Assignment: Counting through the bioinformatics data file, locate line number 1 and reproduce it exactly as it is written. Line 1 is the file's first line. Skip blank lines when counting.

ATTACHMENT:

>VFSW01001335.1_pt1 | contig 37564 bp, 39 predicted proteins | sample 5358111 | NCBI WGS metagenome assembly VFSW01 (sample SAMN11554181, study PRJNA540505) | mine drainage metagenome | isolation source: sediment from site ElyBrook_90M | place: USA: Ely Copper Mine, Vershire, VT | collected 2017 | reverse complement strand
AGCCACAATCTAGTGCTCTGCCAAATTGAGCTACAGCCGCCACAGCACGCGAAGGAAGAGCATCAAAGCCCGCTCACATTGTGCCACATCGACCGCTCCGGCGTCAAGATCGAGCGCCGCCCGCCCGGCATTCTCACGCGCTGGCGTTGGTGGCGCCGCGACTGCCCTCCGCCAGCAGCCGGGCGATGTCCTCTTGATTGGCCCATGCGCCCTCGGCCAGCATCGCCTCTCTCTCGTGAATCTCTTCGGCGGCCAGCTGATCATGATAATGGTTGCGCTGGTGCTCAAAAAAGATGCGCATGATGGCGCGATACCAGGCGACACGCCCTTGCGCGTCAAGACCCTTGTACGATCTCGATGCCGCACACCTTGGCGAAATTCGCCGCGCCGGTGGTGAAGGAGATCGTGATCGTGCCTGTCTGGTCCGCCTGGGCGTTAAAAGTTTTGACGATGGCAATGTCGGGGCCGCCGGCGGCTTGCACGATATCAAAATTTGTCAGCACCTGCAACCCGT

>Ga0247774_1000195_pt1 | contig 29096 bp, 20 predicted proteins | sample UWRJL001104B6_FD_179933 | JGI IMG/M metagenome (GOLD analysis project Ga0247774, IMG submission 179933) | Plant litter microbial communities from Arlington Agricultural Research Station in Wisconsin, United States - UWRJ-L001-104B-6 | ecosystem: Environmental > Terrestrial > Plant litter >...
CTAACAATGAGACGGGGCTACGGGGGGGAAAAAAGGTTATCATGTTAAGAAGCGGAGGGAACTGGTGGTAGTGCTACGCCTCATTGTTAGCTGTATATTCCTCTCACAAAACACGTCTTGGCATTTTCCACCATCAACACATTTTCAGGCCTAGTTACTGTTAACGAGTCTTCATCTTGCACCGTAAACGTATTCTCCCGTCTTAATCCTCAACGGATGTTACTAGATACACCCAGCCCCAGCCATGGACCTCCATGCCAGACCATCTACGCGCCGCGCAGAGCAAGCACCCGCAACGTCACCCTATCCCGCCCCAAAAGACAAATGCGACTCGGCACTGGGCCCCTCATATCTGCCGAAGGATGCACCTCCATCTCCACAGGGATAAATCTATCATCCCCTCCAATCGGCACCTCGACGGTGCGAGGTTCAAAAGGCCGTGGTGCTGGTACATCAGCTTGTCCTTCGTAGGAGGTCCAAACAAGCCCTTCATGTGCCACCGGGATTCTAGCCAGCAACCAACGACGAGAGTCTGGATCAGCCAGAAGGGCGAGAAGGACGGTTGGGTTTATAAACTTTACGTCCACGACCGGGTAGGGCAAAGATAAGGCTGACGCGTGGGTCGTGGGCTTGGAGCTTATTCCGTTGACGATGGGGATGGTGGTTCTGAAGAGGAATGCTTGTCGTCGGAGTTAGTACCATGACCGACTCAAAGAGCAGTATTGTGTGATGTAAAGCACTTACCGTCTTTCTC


>VFSW01001335.1_pt1 | contig 37564 bp, 39 predicted proteins | sample 5358111 | NCBI WGS metagenome assembly VFSW01 (sample SAMN11554181, study PRJNA540505) | mine drainage metagenome | isolation source: sediment from site ElyBrook_90M | place: USA: Ely Copper Mine, Vershire, VT | collected 2017 | reverse complement strand